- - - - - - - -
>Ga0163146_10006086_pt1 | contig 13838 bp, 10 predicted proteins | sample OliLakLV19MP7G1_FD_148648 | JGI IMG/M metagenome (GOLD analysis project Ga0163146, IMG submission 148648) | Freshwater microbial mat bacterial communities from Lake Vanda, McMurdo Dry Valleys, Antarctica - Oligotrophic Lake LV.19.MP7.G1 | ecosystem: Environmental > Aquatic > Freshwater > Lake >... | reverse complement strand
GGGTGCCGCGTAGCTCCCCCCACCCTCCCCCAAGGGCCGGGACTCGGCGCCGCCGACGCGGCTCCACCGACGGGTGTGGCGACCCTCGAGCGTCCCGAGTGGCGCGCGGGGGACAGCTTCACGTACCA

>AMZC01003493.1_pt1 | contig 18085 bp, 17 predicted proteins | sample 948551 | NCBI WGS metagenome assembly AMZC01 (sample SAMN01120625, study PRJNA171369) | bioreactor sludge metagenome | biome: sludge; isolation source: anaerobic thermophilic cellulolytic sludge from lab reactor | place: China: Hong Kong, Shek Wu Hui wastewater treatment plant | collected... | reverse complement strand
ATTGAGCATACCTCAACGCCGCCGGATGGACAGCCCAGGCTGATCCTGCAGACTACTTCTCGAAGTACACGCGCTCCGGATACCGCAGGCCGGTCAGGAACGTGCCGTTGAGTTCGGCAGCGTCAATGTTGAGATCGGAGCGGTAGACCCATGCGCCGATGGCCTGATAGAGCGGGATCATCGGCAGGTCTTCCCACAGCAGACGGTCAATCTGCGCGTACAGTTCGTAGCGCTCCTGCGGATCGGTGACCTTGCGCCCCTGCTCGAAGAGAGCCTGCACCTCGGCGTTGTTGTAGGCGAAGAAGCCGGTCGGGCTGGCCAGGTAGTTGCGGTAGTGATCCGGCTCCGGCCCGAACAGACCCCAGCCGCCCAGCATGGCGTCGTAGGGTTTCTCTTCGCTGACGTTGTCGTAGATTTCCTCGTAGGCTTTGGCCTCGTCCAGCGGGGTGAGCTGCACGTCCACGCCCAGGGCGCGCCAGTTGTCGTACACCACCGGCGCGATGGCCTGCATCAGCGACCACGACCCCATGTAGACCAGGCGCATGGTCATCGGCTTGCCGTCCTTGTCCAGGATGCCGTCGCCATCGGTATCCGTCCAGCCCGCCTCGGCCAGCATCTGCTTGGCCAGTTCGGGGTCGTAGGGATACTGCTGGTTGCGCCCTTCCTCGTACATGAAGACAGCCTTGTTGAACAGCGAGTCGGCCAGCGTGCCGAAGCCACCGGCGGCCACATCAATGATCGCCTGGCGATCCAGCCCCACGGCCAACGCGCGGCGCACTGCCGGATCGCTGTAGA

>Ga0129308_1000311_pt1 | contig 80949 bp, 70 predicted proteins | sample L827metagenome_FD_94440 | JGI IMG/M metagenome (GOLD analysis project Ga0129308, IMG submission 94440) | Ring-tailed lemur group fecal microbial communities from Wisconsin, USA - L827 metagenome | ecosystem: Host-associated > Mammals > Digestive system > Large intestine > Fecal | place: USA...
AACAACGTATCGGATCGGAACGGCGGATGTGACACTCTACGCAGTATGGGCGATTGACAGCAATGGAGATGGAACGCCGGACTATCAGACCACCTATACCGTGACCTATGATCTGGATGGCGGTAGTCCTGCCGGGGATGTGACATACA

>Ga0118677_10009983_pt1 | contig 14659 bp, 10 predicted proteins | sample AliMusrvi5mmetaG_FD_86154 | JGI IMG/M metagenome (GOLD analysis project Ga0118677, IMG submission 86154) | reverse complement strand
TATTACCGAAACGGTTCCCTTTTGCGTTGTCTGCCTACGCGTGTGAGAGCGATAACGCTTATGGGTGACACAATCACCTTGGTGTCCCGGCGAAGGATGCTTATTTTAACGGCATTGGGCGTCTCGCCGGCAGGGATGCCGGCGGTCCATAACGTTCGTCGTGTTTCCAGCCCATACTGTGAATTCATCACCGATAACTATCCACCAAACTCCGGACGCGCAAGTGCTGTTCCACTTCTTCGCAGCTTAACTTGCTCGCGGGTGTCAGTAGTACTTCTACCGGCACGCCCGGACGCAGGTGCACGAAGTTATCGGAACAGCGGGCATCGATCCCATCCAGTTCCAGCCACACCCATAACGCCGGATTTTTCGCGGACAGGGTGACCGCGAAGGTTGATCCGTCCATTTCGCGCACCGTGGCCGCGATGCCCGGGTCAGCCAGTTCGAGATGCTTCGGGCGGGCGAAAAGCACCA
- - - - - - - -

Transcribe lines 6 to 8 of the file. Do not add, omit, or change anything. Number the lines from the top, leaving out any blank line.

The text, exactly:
AACAACGTATCGGATCGGAACGGCGGATGTGACACTCTACGCAGTATGGGCGATTGACAGCAATGGAGATGGAACGCCGGACTATCAGACCACCTATACCGTGACCTATGATCTGGATGGCGGTAGTCCTGCCGGGGATGTGACATACA

>Ga0118677_10009983_pt1 | contig 14659 bp, 10 predicted proteins | sample AliMusrvi5mmetaG_FD_86154 | JGI IMG/M metagenome (GOLD analysis project Ga0118677, IMG submission 86154) | reverse complement strand
TATTACCGAAACGGTTCCCTTTTGCGTTGTCTGCCTACGCGTGTGAGAGCGATAACGCTTATGGGTGACACAATCACCTTGGTGTCCCGGCGAAGGATGCTTATTTTAACGGCATTGGGCGTCTCGCCGGCAGGGATGCCGGCGGTCCATAACGTTCGTCGTGTTTCCAGCCCATACTGTGAATTCATCACCGATAACTATCCACCAAACTCCGGACGCGCAAGTGCTGTTCCACTTCTTCGCAGCTTAACTTGCTCGCGGGTGTCAGTAGTACTTCTACCGGCACGCCCGGACGCAGGTGCACGAAGTTATCGGAACAGCGGGCATCGATCCCATCCAGTTCCAGCCACACCCATAACGCCGGATTTTTCGCGGACAGGGTGACCGCGAAGGTTGATCCGTCCATTTCGCGCACCGTGGCCGCGATGCCCGGGTCAGCCAGTTCGAGATGCTTCGGGCGGGCGAAAAGCACCA